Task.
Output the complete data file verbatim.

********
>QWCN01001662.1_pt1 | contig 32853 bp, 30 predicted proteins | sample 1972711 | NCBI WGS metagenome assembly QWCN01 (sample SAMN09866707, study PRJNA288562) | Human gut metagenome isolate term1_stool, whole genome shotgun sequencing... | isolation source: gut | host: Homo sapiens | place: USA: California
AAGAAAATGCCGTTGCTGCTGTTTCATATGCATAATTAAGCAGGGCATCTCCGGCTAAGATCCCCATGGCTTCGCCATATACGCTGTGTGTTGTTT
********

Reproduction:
>QWCN01001662.1_pt1 | contig 32853 bp, 30 predicted proteins | sample 1972711 | NCBI WGS metagenome assembly QWCN01 (sample SAMN09866707, study PRJNA288562) | Human gut metagenome isolate term1_stool, whole genome shotgun sequencing... | isolation source: gut | host: Homo sapiens | place: USA: California
AAGAAAATGCCGTTGCTGCTGTTTCATATGCATAATTAAGCAGGGCATCTCCGGCTAAGATCCCCATGGCTTCGCCATATACGCTGTGTGTTGTTT